Mid-August: A-level results published. Successful students have six weeks to confirm their travel, accommodation, banking and grant arrangements.
Late August - late September: Clearing.
CORE SKILLS AWARDS
Doing A-levels? Do you know about core skills? More than 80 institutions now acknowledge the added value of core skills developed through the Youth Award Scheme, for entry purposes. Many are also recognising GNVQs. You'll see reference to the Youth Award Scheme and GNVQs in the current UCAS Autumn 96 entry guidance to applicants, which suggests that you give details of core skill attainment in your personal statement.
More and more schools, sixth forms and further education colleges are running the Youth Award Scheme alongside GNVQs. These programmes of learning will give you core skill assessment. The Youth Award Scheme, for example, provides a focus on developing self-assessment and study skills that universities and colleges increasingly want to see in applicants. Check with your school to see if it offers either of these schemes, which can give you further national certification to bolt on to your A-levels.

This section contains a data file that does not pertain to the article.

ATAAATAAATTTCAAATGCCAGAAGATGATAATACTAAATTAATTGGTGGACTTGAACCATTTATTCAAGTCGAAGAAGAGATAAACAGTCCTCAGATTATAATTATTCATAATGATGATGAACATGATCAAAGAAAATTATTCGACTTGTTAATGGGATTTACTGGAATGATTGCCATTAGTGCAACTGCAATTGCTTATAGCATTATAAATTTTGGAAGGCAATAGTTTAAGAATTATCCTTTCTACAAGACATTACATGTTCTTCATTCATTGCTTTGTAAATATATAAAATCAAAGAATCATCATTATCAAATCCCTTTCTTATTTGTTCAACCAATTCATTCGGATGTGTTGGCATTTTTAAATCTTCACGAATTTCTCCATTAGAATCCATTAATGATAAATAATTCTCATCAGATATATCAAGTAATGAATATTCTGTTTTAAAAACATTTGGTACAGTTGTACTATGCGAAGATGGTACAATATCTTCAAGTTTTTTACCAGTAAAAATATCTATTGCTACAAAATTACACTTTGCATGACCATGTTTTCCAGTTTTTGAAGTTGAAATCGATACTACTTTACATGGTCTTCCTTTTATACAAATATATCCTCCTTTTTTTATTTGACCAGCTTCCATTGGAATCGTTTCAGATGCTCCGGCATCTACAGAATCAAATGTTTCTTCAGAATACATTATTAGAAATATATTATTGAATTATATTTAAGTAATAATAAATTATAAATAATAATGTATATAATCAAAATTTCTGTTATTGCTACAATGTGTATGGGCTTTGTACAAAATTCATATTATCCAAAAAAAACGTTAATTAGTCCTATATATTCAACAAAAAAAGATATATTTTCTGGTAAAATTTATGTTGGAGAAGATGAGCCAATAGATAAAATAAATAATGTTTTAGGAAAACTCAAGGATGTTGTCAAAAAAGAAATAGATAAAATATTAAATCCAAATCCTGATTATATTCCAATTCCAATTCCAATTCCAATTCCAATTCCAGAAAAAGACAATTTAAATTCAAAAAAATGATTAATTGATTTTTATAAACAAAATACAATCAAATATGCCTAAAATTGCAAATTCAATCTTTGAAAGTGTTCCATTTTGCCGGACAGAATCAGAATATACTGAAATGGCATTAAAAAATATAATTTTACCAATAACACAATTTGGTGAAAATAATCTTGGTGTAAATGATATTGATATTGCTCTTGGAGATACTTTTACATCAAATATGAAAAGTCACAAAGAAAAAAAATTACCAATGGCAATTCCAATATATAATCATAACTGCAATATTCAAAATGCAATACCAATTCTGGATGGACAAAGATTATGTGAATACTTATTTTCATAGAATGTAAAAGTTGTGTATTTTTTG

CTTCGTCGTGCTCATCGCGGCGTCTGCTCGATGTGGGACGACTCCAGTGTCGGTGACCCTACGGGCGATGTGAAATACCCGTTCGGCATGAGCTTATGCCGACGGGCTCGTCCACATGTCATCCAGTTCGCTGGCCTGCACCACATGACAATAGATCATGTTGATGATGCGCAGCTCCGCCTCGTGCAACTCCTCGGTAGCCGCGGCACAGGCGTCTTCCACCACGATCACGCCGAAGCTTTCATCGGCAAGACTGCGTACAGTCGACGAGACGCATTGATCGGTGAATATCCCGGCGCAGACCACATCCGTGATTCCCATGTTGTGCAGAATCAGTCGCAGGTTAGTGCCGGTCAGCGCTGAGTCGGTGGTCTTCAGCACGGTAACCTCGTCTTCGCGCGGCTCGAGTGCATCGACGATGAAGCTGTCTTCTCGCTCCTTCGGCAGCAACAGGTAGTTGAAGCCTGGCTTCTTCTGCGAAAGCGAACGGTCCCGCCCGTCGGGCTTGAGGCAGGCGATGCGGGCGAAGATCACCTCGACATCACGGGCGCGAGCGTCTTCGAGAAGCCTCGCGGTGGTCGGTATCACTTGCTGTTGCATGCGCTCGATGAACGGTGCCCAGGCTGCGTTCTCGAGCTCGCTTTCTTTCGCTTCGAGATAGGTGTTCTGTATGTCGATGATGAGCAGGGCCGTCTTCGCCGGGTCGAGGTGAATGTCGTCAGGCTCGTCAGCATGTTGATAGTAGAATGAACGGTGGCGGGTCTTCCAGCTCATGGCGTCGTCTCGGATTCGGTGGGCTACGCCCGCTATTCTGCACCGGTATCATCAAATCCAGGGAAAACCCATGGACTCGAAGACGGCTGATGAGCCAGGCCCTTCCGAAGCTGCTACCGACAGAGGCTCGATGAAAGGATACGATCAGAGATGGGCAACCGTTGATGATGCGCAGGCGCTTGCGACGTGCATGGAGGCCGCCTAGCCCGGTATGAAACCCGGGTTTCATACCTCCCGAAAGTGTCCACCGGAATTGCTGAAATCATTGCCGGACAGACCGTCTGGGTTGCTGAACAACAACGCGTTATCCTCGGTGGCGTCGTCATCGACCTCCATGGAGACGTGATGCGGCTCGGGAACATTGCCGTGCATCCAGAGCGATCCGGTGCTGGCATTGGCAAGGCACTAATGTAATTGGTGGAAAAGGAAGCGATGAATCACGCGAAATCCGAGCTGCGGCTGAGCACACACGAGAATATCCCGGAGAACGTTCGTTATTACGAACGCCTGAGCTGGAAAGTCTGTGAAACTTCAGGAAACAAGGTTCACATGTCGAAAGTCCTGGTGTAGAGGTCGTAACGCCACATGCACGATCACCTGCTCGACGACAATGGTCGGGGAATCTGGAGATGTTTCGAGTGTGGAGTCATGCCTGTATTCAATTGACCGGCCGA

STUDY LINK UK
Study Link UK is a multimedia CD-Rom that provides applicants with assistance in selecting their shortlist of institutions. It includes information on every course in the UCAS University and College Entrance Guide. It is being produced by EMME Ltd, in association with UCAS, CVCP and SCOP and the British Council. A postgraduate version is being produced for distribution in early 1996.
Sixty UCAS institutions have chosen to include multimedia presentations about their environments, facilities and life as a student. A search process allows users to narrow down the courses to a shortlist in minimal time by answering questions on their subject interests, preferred locations, subjects they are studying at school and type of award preferred. You can then access basic factual information about your shortlist of courses such as length, entry requirements and entry statistics. Details available from your school or college.